Over the past months, stories shared across social media have shown the risks of relying on digital wallets to stash one’s savings. Rest of World spoke to Mercado Pago users, scam victims, cybersecurity experts, and economists to see how the combination of economic instability and the generalized use of these payment apps is leading customers to expose their savings to scams and theft.

Mercado Fondo, found on the Mercado Pago app, shows deposited amounts alongside their latest yields.

Rest of World reached out to Mercado Pago but received no comment by the time of publication.

The adoption of digital wallets skyrocketed in Argentina, thanks to a combination of high inflation and the digitalization of many daily transactions during the Covid-19 pandemic. With the ubiquity of Mercado Libre in Argentina, Mercado Pago was well-positioned to lead the payment apps sector from the start. According to the October 2022 Central Bank report, half of the adult population uses digital payment products while the use of e-wallets has doubled in the past two years. The result has been that today, digital payments make up 50% of all financial transactions in Argentina.

"Mercado Pago is the main digital wallet in terms of user and e-commerce adoption [in Argentina]," Ignacio Carballo, head of crypto and alternative finance at Americas Market Intelligence, a market consultancy, told Rest of World. But the concentration of so many users and their savings on one single app worries cybersecurity experts and economists alike.

A major risk arises due to the ease with which anyone can access anyone else’s Mercado Pago account. Gia Castello, program director at 0xche, a Latin American hacktivist organization, told Rest of World that after a phone is stolen, "the verification code to unlock a Mercado Pago account is sent to the SIM card." Anyone can gain access simply by placing the card in a new device and resetting the account’s password.

Users should apply as many layers as possible to guarantee safety, according to Castello. "A safe password, 2FA [two-factor authentication], and by encrypting the SIM card, at least." These measures must be taken by users, she said, but companies should encourage them and invest as much as they can in increasing their data protection. "Companies should take ownership in protecting their users’ data, which is very expensive," said Castello. "The more money they invest in their infrastructure, the safer the wallets will be."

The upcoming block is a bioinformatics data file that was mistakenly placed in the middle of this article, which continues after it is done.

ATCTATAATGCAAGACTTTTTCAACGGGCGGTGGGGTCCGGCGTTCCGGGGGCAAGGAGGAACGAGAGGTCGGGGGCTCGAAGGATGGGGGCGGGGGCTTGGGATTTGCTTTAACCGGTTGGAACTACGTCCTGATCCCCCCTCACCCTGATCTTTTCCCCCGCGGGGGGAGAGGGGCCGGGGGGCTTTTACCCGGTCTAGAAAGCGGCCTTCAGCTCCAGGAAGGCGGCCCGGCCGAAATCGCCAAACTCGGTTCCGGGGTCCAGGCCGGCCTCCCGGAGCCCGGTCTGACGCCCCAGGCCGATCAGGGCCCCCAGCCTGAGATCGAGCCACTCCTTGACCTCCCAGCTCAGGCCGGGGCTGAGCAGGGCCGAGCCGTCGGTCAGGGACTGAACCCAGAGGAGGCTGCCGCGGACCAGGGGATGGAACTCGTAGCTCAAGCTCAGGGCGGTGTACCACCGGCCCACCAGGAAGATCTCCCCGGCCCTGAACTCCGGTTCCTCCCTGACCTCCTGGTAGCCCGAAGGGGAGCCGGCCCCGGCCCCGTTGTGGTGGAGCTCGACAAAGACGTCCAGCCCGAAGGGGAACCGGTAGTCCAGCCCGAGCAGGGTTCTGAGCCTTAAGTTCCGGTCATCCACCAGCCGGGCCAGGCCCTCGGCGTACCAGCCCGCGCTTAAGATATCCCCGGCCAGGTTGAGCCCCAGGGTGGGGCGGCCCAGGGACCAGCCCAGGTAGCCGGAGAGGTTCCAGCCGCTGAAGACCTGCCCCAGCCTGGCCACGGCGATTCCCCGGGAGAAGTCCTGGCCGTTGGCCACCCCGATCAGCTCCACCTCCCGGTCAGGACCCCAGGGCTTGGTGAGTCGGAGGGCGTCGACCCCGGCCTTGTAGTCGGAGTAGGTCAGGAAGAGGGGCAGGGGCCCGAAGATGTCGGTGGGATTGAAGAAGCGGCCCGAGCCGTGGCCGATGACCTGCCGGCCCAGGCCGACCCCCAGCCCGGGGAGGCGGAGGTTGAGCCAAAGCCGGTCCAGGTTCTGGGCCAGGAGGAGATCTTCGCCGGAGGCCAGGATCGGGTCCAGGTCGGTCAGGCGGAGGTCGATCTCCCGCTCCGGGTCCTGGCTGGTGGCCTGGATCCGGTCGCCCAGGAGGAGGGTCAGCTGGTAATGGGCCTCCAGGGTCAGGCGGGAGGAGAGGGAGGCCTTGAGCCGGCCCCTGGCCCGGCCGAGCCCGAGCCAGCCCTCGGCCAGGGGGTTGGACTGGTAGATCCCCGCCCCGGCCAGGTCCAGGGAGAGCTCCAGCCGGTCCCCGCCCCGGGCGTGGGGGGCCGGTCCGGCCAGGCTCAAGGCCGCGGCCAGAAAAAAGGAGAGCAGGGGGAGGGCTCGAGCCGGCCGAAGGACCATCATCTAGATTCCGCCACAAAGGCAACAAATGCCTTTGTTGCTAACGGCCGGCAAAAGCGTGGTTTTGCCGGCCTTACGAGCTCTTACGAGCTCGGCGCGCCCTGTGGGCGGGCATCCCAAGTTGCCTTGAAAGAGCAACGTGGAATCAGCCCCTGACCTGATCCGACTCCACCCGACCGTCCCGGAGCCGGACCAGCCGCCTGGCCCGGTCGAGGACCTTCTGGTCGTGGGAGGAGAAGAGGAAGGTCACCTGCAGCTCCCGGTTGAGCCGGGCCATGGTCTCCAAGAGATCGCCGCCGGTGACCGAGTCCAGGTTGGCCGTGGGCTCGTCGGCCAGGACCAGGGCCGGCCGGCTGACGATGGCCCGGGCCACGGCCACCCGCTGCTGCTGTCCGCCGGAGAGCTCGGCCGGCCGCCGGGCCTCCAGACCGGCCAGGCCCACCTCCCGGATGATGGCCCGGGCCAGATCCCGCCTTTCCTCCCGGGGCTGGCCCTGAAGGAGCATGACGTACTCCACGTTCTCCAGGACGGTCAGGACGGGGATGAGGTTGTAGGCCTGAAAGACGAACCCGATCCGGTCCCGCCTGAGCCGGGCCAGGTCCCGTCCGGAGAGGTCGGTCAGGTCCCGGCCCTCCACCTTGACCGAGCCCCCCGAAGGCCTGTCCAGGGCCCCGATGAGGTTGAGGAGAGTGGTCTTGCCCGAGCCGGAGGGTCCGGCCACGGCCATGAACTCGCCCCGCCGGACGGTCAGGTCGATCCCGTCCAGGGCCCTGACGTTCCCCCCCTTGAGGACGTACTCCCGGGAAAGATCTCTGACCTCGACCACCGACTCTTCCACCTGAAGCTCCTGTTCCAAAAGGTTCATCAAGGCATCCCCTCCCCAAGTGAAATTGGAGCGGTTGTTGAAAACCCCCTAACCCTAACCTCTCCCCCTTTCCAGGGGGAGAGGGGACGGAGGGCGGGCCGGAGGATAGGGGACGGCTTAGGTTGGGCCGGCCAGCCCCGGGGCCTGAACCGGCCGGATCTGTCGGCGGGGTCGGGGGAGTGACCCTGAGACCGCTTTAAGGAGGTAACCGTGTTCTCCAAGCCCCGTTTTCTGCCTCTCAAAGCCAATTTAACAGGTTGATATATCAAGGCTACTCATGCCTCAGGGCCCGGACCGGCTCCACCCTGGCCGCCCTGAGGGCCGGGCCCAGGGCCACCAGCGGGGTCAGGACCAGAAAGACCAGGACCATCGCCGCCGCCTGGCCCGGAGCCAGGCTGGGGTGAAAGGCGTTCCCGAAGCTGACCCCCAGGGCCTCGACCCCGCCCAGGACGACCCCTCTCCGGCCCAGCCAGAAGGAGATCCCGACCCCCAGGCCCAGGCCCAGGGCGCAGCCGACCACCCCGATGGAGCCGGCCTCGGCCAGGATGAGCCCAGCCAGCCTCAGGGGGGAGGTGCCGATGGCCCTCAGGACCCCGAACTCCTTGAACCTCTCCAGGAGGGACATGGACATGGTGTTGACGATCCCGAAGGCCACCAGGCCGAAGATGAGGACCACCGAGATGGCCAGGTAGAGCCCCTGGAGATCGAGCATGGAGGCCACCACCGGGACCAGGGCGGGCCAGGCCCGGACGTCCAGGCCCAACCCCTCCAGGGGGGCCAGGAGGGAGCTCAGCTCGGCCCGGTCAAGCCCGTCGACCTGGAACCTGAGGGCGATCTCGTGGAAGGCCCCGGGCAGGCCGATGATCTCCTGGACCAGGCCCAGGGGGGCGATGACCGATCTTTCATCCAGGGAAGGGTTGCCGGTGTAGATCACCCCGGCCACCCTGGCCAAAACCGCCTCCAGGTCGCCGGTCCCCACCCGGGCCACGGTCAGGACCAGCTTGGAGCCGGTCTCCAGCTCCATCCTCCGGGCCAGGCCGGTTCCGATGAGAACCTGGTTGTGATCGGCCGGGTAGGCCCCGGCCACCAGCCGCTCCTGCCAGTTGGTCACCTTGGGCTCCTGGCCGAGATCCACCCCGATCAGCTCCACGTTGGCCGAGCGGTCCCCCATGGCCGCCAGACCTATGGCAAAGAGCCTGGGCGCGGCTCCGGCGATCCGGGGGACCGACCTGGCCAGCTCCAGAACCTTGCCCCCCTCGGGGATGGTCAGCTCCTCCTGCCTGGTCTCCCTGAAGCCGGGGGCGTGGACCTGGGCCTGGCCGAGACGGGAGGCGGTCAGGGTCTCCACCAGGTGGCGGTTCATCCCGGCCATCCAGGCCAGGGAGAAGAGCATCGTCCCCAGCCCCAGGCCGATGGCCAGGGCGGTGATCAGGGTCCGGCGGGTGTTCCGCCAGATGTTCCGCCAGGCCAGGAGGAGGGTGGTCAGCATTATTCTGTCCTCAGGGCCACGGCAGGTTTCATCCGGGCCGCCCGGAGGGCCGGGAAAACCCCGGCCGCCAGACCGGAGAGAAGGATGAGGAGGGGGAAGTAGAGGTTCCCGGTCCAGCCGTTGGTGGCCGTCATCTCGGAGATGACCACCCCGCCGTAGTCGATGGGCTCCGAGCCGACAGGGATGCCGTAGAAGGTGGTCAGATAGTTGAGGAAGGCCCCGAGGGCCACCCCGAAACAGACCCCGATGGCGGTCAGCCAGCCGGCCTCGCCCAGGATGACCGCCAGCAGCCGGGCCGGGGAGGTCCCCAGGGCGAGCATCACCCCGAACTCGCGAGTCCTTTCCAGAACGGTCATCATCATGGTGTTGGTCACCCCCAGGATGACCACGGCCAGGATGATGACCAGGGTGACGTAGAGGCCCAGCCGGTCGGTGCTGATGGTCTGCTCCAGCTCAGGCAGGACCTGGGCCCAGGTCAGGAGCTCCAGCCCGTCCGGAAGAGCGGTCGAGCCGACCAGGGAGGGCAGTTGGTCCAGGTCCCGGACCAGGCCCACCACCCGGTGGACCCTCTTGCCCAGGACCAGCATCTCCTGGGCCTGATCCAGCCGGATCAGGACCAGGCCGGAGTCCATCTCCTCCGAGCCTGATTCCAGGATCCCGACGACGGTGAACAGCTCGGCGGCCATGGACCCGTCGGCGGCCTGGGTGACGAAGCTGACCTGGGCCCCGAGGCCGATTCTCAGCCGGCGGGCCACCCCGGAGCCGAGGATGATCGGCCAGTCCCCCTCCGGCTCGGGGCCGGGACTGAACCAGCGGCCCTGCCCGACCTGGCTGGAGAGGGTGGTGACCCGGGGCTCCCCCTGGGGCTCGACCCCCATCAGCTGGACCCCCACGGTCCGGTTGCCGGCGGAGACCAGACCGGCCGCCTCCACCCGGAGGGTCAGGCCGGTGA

"It doesn’t have any security measures, it’s just dangerous. Your claims will not be answered if something happens."

The problem is often made worse because e-wallets are not required to address scams and theft in ways that formal banks need to. Martín Burgos, an economist from the Cultural Center for Cooperation, a Buenos Aires-based politics and economy research center, told Rest of World that though Mercado Pago "says it helps financial inclusion, its high interest rates risk affecting the most vulnerable." This, he said, was due to a lack of regulation which allows Mercado Pago to easily loan out money through its Mercado Crédito option or offer high interest rates for short-term investments through its Mercado Fondo branch.

Carballo, the crypto consultant, highlights that the security issues present in Mercado Pago are common to all digital wallets: as opposed to debit or credit card scams, payment apps have security guarantees like those given by formal banks. "They’re not financial institutions," he pointed out.

For some users, the lack of in-person attention that traditional banking provides is another downside when it comes to scams and theft. "Some people want to speak to other humans in an office, which doesn’t exist in Mercado Pago," said Carballo.

This was precisely the experience that Valeria Tartara, an avid user of Mercado Pago, had after being scammed on November 6. Apart from emptying the app and her linked bank account of funds, the mugger who stole her phone went as far as to take out a loan in her name via Mercado Crédito.

"Reaching a [help] hotline was an odyssey, it took me hours and hours," Tartara told Rest of World. "And when I reached [Mercado Pago staff], they undermined my complaint." Mercado Pago did not respond to her demands, blocking only some of the loans that the thief had requested. To this day, she has not recovered her money, although she is filing a lawsuit.

"My advice is: don’t use Mercado Pago, just don’t," said Tartara. "It doesn’t have any security measures, it’s just dangerous. Your claims will not be answered if something happens."

But, for people like Agustina Acosta, a local actress, not using Mercado Pago is not an option. Before hearing about the scams, she used to transfer a percentage of her income into her Mercado Pago wallet every time she was paid. "I would make some extra pesos and then use them to buy something for myself," she said.

Then, Acosta heard about the scams. She now transfers less money into her wallet, but is forced to continue doing so. Many of the markets in her Buenos Aires neighborhood only accept Mercado Pago as a payment method. "[The app] allows a lot of people to access digital finance, especially those who work informally," she said.

Acosta ultimately feels like she has no option: "Just take my money and let me buy what I need." She told Rest of World that she plans to use Mercado Pago until better options appear. "I don’t trust the system, and they’ll screw you either way," she said. "I guess I’ll keep playing with fire until it happens to me."

is a freelance journalist based in Buenos Aires.